The Chronicle of Higher Education
June 10, 2005, Friday

Europe's Effort to Standardize Higher Education Now Includes 45
Nations

AISHA LABI

Bergen, Norway

European education ministers meeting here in May admitted five new
participants to the Bologna process, an ambitious program aimed at
harmonizing higher-education systems across Europe.

That action means that 45 nations are now committed to the creation
of the European Higher Education Area -- a region of shared academic
standards, in which universities play a central role in promoting
Europe's culture and development. The newest members are Armenia,
Azerbaijan, Georgia, Moldova, and Ukraine.

The conference marked the midpoint of a process that began in 1999,
when 29 nations signed the Bologna Declaration. Its objectives
include the synchronization of degree structures, with a first degree
cycle of three years culminating in a bachelor's degree, and a second
cycle for master's and doctoral degrees. Another goal of the process
is to make it easier for students, professors, and staff members to
move among institutions in different countries.

The participants in the Bologna process include all 25 members of the
European Union, which is trying to become the most competitive
knowledge-driven economy in the world by 2010, as well as European
nations whose economic development is far less advanced.

With such a range of participants, each with its own higher-education
system, the challenges include not just synchronizing degree
programs, but also ensuring adherence to common standards. A key
Bologna objective, singled out by European education ministers at
their last summit, two years ago in Berlin, is quality assurance.

The communique the ministers issued at the end of the Bergen
conference noted that "almost all countries have made provision for a
quality-assurance system." However, it said, "there is still progress
to be made, in particular as regards student involvement and
international cooperation."

The mention of student involvement highlights one significant change
that has taken place since the Bologna process began: Each national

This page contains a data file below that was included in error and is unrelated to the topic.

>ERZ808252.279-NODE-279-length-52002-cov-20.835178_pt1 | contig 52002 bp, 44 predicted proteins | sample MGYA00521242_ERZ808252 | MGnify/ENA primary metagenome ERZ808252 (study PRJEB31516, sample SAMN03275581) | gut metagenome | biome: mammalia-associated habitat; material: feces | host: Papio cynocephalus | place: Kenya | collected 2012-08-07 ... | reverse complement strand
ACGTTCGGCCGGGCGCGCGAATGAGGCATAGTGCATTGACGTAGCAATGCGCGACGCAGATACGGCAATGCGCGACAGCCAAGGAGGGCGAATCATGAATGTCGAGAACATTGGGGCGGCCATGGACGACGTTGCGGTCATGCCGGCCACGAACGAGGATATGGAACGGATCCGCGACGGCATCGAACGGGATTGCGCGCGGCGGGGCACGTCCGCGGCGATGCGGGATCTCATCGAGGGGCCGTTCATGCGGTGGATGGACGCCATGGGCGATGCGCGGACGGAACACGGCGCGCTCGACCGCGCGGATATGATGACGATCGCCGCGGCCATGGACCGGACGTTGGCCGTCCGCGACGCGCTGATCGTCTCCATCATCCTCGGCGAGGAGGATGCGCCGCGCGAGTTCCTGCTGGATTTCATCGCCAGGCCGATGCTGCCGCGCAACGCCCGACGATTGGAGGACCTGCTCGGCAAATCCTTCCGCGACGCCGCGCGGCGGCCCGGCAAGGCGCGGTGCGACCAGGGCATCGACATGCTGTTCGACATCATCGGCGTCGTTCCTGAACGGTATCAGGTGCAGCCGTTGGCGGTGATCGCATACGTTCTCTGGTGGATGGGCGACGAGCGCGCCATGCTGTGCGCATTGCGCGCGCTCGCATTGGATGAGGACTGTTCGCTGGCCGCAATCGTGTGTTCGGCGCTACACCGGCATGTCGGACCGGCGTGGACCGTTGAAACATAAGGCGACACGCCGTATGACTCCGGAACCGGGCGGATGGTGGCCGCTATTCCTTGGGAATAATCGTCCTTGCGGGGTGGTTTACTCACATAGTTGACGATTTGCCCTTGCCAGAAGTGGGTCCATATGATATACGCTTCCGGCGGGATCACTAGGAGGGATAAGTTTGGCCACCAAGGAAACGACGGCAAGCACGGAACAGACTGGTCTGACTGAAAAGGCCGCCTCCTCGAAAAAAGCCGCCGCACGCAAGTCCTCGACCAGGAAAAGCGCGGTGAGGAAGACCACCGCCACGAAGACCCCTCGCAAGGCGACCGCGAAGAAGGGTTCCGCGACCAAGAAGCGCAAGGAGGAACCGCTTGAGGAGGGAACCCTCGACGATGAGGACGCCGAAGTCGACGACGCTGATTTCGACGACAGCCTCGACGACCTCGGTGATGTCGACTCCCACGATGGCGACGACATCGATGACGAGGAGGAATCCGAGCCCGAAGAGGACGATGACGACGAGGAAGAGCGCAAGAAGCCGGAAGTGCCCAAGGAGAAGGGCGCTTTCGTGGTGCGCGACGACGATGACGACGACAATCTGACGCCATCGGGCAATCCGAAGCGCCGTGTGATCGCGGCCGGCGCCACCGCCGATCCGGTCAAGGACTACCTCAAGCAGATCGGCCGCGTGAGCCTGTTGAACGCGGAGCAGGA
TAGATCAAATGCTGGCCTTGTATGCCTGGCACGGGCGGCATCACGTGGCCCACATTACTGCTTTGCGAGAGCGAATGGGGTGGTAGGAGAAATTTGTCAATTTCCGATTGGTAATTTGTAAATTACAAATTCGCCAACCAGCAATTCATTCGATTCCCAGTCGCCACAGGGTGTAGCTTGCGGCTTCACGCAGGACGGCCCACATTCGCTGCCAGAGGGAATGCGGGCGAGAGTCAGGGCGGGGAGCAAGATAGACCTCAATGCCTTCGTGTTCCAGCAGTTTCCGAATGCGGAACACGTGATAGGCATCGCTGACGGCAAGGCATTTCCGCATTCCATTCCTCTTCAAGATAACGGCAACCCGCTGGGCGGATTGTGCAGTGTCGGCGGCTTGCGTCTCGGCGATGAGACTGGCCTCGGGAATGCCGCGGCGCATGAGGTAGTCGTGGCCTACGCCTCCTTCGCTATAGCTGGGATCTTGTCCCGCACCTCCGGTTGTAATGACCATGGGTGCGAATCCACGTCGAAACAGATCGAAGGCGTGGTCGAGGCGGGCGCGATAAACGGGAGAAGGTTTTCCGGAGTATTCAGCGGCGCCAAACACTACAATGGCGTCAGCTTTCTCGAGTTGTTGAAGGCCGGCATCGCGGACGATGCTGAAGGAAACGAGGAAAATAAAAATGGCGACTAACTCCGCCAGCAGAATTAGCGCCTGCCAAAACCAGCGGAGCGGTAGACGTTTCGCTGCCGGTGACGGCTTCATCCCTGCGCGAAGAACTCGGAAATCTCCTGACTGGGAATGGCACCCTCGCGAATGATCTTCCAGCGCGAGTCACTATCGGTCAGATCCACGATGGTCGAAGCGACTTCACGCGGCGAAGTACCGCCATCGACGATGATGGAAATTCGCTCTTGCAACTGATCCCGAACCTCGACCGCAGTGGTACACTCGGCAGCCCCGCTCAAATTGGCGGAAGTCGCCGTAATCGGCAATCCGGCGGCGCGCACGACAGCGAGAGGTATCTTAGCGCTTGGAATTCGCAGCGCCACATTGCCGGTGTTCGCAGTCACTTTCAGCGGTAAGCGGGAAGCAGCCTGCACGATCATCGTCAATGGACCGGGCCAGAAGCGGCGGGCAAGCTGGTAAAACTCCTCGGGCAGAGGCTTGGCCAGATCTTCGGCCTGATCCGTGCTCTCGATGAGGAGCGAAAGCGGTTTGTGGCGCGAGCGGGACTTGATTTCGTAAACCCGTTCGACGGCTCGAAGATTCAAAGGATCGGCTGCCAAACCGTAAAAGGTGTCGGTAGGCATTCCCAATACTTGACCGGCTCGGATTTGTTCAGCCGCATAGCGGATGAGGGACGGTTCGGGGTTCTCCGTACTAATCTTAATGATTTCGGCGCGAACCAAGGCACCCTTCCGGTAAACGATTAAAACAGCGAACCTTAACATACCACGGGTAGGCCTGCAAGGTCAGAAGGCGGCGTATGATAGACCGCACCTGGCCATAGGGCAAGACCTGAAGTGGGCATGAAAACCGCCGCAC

delegation to Bergen included a student representative. Vanja
Ivosevic, the chairwoman of the National Unions of Students in
Europe, addressed the conference. Students represent the largest
group in higher education, Ms. Ivosevic pointed out, but when the
Bologna process was inaugurated their representatives had to sneak
into the meeting.

Americans Are Watching

Ms. Ivosevic's organization has conducted its own analysis of the
Bologna process and is critical of some of its effects, including
what the student organization claims is a lack of flexibility in
terms of student access to graduate studies. But despite a couple of
dozen demonstrators who protested outside the conference with
placards calling for free education for all, Ms. Ivosevic said most
students are satisfied with the direction of the Bologna process.

Students were particularly pleased, she said, that the ministers in
their communique had emphasized the need for students to complete
their studies "without obstacles related to their social or economic
background."

David Ward, president of the American Council on Education, was one
of three U.S.-based educators who attended the conference here. There
is growing awareness in the United States of the Bologna process and
its accompanying reforms, he said, driven by a practical need to
learn how to assess the new three-year undergraduate-degree
transcripts. Mr. Ward said that what interests him most about the
European undertaking is the way its architects have focused on the
social dimensions of higher education.

"The idea that while they're going through all these changes to make
themselves more competitive, they want to improve access and at the
same time make it available to underrepresented groups -- this has
been the crisis in the United States for the past 30 years and we
still haven't solved it," he said. "It's important that Americans
recognize that Europeans collectively are addressing the right
issues."

The Bologna reforms will make it easier for students to move among
institutions within Europe, and will also make Europe more attractive
to students from outside the region, said Debra W. Stewart, president
of the U.S.-based Council of Graduate Schools. International students
have always had opportunities in Europe, but the inability to move
easily across borders, especially at the doctoral level, has been a
barrier, she said. Now, the elimination of that barrier will have
direct consequences for American universities.

Her organization found that international applications to American
graduate programs declined 28 percent last year, and are expected to
fall another 5 percent below that figure this year. "It would be a
terrible mistake to assume that was all a 9/11 effect," she said. It
would have happened anyway, she noted, "because the world, for all
the right reasons, is becoming more competitive."

The Bologna participants are planning the kinds of changes that make
universities attractive, Ms. Stewart said. "If they do these things
they will be a very formidable competitor, and that's good.
Competition is good. We should only attract the best students in the
United States if we're providing the best opportunities for them."